We are nearing the end of our family birthday season as son #1 celebrated his 11th birthday yesterday. As usual, we made a birthday cake which the wee boy decided should be a strawberry cake. In December.
Funnily enough, I had seen some strawberries (from Egypt) in our local supermarket the other day as I was flying in for yet another thing that I had forgotten, so we, once again, flew into the shop and picked up a couple of punnets of strawberries.
I made a Victoria Sponge which consisted of 225g of butter, castor sugar and self raising flour, 2 teaspoons of baking powder and 4 eggs. But instead of adding vanilla extract, put a splash of strawberry essence into the mix.
Now here’s an interesting thing. I used to cream the butter and sugar together, add the eggs and extract/essence then sift in the flour and baking powder before folding it all into the creamed butter scenario. However, I watched this very informative food history programme a couple of months ago which said that the only reason people sifted their flour, was to make sure there were no bugs or remnants of other wee beasties, hanging out in the flour. No other reason. So, now I just shove the whole lot into my glorious Kenwood and turn the knob on.
I tell you what, I think the cake comes out lighter than it used to. Obviously both tins of mixture, when cooked, still resemble an attempt at K2, but that’s my oven.
So, back to the cake. Having successfully cooked the sponge I turned my attention to the icing and, having tasted the strawberries, decided that they were not pleasant enough to plonk on top of the cake, and went on to severely reprimand myself for even considering buying strawberries in December. However, as I had already purchased said offending article, I thought it probably best to whizz them up with icing sugar and a little butter to bring out their sweetness and make a beautiful coloured icing.
And this is where everything went a little pear shaped.
Firstly, I hadn’t taken into consideration the amount of water strawberries hold, naturally. So, having whizzed up the amounts I normally use (half amount of butter to icing sugar) I found myself faced with a beautiful river of deep pink sweetness. No problem, I thought, I’ll just add more icing sugar. After all, I had plenty.
After the whole jar of icing sugar had been used to no avail, I then did that thing which I presume most people do when they haven’t quite come to terms with the inevitable. I opened the fridge door, and looked inside.
I’m not sure whether I’ve mentioned it before, but our fridge is a little temperamental and has taken upon itself to make unilateral decisions as to the level of cold it pumps through itself. Recently, it’s gone to full blast, almost freezing. As a consequence of which, a can of fizzy pop that has been lingering in the fridge for the last few months, decided it had had enough of hanging around in the ever increasing cold with no attention being given to it, and exploded. Inside the fridge.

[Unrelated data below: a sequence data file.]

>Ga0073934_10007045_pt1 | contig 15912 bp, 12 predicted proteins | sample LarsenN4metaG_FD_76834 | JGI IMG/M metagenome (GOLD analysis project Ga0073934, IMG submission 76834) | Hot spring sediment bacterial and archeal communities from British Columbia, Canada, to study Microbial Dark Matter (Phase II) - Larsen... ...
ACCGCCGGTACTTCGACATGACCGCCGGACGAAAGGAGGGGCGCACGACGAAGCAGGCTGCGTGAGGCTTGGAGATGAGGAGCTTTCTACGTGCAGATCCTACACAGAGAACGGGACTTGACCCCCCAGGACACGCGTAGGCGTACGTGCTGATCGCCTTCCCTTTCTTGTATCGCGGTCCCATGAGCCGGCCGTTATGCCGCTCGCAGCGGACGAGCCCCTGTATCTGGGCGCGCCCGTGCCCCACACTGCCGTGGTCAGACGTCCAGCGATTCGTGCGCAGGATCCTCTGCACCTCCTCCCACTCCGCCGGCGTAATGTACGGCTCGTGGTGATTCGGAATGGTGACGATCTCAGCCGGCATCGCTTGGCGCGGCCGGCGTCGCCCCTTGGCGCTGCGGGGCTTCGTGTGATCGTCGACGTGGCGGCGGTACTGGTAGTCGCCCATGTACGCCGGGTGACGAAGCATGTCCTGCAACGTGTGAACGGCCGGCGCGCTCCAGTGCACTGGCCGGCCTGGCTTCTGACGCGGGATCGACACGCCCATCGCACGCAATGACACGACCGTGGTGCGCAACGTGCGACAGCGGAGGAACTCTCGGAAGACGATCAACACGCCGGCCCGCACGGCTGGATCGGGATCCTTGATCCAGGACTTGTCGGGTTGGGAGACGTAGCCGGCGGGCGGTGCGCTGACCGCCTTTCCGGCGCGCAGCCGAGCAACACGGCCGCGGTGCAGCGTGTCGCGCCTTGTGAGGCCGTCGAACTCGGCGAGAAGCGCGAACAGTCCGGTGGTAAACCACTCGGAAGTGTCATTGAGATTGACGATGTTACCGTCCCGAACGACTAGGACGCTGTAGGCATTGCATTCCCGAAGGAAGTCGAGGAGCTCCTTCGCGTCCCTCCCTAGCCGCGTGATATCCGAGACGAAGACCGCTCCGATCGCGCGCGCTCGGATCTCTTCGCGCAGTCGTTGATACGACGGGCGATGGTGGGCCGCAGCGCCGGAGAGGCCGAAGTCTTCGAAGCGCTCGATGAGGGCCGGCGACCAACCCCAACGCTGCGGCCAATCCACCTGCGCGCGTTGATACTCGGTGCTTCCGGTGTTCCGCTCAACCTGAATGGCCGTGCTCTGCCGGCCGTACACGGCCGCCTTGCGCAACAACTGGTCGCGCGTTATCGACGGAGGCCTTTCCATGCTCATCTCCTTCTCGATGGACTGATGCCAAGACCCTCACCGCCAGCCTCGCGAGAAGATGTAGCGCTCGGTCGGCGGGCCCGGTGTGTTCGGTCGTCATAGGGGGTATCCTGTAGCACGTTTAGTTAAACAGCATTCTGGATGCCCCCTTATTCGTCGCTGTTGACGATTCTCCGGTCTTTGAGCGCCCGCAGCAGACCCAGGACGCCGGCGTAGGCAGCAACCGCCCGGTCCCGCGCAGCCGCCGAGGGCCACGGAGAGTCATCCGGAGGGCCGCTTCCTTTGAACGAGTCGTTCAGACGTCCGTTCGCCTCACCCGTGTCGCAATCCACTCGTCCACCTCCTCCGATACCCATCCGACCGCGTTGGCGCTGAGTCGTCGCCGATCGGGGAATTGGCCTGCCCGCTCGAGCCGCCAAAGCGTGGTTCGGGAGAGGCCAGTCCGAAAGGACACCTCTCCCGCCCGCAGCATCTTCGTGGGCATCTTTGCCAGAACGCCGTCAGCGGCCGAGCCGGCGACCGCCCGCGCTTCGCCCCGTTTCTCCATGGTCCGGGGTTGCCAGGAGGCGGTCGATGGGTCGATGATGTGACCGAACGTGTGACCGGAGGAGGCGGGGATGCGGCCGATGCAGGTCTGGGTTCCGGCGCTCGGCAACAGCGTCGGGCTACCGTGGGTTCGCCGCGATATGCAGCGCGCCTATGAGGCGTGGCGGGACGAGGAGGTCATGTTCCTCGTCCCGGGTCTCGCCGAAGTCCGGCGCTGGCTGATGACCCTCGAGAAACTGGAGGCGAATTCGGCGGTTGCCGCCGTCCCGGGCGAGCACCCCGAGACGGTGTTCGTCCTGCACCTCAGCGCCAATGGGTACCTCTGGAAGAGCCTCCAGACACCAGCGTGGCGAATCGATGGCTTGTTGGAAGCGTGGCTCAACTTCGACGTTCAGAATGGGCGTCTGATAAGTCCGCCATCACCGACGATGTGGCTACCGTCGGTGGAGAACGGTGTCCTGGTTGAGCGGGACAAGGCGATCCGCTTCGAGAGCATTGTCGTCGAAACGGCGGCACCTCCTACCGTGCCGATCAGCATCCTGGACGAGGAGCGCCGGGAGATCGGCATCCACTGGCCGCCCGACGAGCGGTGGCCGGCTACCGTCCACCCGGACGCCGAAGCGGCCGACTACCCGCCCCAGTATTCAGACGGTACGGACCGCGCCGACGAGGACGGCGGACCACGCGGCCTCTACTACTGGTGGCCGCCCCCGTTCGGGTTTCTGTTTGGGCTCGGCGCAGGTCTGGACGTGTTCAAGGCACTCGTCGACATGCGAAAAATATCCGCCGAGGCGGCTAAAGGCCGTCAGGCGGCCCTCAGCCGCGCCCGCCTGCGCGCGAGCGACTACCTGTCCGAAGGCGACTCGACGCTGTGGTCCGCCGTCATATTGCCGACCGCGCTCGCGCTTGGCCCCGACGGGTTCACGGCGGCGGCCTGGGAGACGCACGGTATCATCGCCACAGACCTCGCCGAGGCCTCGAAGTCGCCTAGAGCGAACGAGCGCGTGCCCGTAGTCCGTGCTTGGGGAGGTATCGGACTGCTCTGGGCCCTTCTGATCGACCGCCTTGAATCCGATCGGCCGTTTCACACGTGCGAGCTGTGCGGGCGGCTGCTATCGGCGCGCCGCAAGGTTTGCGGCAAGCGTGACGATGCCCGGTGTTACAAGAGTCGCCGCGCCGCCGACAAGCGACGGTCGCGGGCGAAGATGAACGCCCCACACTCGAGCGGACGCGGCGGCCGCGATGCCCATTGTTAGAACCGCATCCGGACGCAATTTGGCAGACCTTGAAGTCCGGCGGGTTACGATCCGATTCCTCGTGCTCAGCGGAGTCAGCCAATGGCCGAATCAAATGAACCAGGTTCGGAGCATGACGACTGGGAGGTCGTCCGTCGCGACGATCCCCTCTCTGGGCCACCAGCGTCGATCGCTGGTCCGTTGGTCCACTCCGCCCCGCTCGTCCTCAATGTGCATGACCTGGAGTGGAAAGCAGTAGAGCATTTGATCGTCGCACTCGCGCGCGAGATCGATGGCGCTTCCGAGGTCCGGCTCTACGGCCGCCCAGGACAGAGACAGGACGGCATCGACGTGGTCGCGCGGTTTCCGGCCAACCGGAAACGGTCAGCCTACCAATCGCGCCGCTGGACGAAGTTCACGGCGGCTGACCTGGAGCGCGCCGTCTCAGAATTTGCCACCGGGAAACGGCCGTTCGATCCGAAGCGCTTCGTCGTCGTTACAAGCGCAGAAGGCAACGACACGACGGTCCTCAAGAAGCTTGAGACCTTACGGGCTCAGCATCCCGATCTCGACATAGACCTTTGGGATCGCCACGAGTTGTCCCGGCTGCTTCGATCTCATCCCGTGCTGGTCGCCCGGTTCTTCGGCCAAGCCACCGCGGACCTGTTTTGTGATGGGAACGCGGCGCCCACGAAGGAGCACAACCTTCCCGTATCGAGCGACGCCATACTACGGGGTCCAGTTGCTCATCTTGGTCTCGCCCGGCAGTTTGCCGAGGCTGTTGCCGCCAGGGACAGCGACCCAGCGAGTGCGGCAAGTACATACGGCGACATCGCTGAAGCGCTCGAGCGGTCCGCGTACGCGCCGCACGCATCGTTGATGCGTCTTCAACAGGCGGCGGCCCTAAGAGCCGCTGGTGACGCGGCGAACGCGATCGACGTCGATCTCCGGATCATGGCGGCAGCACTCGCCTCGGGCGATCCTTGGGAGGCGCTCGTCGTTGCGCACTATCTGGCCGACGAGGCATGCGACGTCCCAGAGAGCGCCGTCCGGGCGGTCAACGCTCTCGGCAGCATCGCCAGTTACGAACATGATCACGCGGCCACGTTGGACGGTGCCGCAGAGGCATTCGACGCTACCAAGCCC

The thing about Christmas, is that the amount of time I can dedicate to menial tasks diminishes exponentially with the amount of time left until the big day. In reality, this means that anything, such as the fridge wearing the after effects of an exploding can of pop, that should really be given my full attention, is given the ‘quick flick’ treatment. As in, wipe away what you can see, leave the deep clean for another day.
I know, it’s appalling behaviour and I should feel much more ashamed than I do. It’s on the list.
Back to the icing. Having stared, mid distance, into the unappealing fridge, I realised that I had no option but to go out and buy some more icing sugar. Which I duly did. And this is where things took another interesting turn.
It seems that the weekend before Christmas, the world and his wife suddenly takes a fancy to buying icing sugar.
Of all the things that worry me, my local supermarket running out of icing sugar has just never made an appearance. Until now. Thankfully there was a box of royal icing sugar hiding away at the back of the shelf, so I swiped it up, paid for it, and made a quick exit.
To be honest, it didn’t make that much difference, and I should have maybe let it get itself together in the fridge for a while before popping it onto the cake however, as you all know, birthdays are only 24 hours long, and the clock was ticking.
You’ll be pleased to hear that eventually, everything came together and we managed to put candles onto a sloping cake sat in the middle of a strawberry river. But, as always, once a candle or two is lit, the magic always appears. And yesterday was no exception.
It tastes pretty good too.
Now then, what else do I have to do?
*pulls out a list as long as your arm*